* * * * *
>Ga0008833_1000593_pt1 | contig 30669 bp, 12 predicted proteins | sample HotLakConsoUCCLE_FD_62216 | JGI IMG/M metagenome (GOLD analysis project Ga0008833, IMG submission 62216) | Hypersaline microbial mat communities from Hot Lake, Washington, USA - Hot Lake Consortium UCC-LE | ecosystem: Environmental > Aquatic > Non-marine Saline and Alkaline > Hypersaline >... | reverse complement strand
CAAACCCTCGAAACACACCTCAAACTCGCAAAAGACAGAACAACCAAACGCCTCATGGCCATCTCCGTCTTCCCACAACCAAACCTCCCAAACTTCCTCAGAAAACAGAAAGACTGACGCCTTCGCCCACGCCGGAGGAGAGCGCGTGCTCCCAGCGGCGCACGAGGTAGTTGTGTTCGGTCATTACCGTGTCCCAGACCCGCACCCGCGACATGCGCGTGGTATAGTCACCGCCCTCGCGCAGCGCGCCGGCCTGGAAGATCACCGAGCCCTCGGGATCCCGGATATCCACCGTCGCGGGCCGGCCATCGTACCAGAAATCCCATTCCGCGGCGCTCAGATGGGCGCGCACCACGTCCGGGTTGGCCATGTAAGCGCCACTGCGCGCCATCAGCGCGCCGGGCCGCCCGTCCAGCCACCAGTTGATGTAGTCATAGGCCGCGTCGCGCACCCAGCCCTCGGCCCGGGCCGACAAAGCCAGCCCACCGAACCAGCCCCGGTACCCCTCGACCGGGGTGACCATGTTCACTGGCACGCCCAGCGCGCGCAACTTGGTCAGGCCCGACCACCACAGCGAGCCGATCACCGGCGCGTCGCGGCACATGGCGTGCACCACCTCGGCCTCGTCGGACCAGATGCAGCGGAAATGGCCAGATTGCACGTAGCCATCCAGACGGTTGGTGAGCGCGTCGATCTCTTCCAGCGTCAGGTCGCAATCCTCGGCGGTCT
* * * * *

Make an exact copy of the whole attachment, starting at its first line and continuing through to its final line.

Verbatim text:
>Ga0008833_1000593_pt1 | contig 30669 bp, 12 predicted proteins | sample HotLakConsoUCCLE_FD_62216 | JGI IMG/M metagenome (GOLD analysis project Ga0008833, IMG submission 62216) | Hypersaline microbial mat communities from Hot Lake, Washington, USA - Hot Lake Consortium UCC-LE | ecosystem: Environmental > Aquatic > Non-marine Saline and Alkaline > Hypersaline >... | reverse complement strand
CAAACCCTCGAAACACACCTCAAACTCGCAAAAGACAGAACAACCAAACGCCTCATGGCCATCTCCGTCTTCCCACAACCAAACCTCCCAAACTTCCTCAGAAAACAGAAAGACTGACGCCTTCGCCCACGCCGGAGGAGAGCGCGTGCTCCCAGCGGCGCACGAGGTAGTTGTGTTCGGTCATTACCGTGTCCCAGACCCGCACCCGCGACATGCGCGTGGTATAGTCACCGCCCTCGCGCAGCGCGCCGGCCTGGAAGATCACCGAGCCCTCGGGATCCCGGATATCCACCGTCGCGGGCCGGCCATCGTACCAGAAATCCCATTCCGCGGCGCTCAGATGGGCGCGCACCACGTCCGGGTTGGCCATGTAAGCGCCACTGCGCGCCATCAGCGCGCCGGGCCGCCCGTCCAGCCACCAGTTGATGTAGTCATAGGCCGCGTCGCGCACCCAGCCCTCGGCCCGGGCCGACAAAGCCAGCCCACCGAACCAGCCCCGGTACCCCTCGACCGGGGTGACCATGTTCACTGGCACGCCCAGCGCGCGCAACTTGGTCAGGCCCGACCACCACAGCGAGCCGATCACCGGCGCGTCGCGGCACATGGCGTGCACCACCTCGGCCTCGTCGGACCAGATGCAGCGGAAATGGCCAGATTGCACGTAGCCATCCAGACGGTTGGTGAGCGCGTCGATCTCTTCCAGCGTCAGGTCGCAATCCTCGGCGGTCT